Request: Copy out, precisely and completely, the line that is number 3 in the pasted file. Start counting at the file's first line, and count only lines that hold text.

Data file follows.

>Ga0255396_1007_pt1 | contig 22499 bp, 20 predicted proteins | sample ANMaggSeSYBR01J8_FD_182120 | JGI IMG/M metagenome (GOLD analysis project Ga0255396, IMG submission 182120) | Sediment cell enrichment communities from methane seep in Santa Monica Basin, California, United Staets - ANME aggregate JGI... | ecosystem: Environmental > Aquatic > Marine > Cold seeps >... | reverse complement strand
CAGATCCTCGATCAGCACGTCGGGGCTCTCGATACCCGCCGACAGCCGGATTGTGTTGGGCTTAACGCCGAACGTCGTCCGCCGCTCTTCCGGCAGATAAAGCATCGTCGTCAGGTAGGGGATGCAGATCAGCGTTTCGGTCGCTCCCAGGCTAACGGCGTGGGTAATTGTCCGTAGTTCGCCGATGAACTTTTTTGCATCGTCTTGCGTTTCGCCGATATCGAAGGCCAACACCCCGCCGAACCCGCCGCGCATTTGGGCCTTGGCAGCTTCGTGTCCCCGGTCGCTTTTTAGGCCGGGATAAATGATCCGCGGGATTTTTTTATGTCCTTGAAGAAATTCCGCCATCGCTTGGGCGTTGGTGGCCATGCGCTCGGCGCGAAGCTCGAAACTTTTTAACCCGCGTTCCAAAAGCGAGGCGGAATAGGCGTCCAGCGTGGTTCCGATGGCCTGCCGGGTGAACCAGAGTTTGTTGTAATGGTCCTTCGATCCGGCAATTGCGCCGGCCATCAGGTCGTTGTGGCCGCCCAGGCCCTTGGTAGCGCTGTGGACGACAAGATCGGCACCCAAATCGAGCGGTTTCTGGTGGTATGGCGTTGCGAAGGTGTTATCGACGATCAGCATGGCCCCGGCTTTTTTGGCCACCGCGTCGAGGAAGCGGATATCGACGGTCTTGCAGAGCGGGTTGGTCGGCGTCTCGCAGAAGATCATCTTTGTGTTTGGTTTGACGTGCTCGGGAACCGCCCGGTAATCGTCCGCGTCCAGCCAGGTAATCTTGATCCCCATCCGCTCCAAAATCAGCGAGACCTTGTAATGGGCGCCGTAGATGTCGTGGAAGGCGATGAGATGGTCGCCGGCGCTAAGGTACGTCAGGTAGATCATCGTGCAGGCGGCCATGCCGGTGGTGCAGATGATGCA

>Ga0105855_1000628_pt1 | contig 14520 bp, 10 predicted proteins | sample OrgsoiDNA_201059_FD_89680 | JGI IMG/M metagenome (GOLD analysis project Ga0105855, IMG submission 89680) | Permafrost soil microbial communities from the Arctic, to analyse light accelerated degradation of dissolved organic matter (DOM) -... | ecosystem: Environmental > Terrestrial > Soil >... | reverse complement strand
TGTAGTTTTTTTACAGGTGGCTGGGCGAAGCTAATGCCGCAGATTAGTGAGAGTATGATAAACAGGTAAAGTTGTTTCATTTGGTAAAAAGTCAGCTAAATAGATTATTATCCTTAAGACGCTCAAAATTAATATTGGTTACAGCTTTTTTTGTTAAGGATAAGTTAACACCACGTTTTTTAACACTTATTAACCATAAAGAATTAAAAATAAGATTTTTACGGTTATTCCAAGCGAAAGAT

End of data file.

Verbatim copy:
>Ga0105855_1000628_pt1 | contig 14520 bp, 10 predicted proteins | sample OrgsoiDNA_201059_FD_89680 | JGI IMG/M metagenome (GOLD analysis project Ga0105855, IMG submission 89680) | Permafrost soil microbial communities from the Arctic, to analyse light accelerated degradation of dissolved organic matter (DOM) -... | ecosystem: Environmental > Terrestrial > Soil >... | reverse complement strand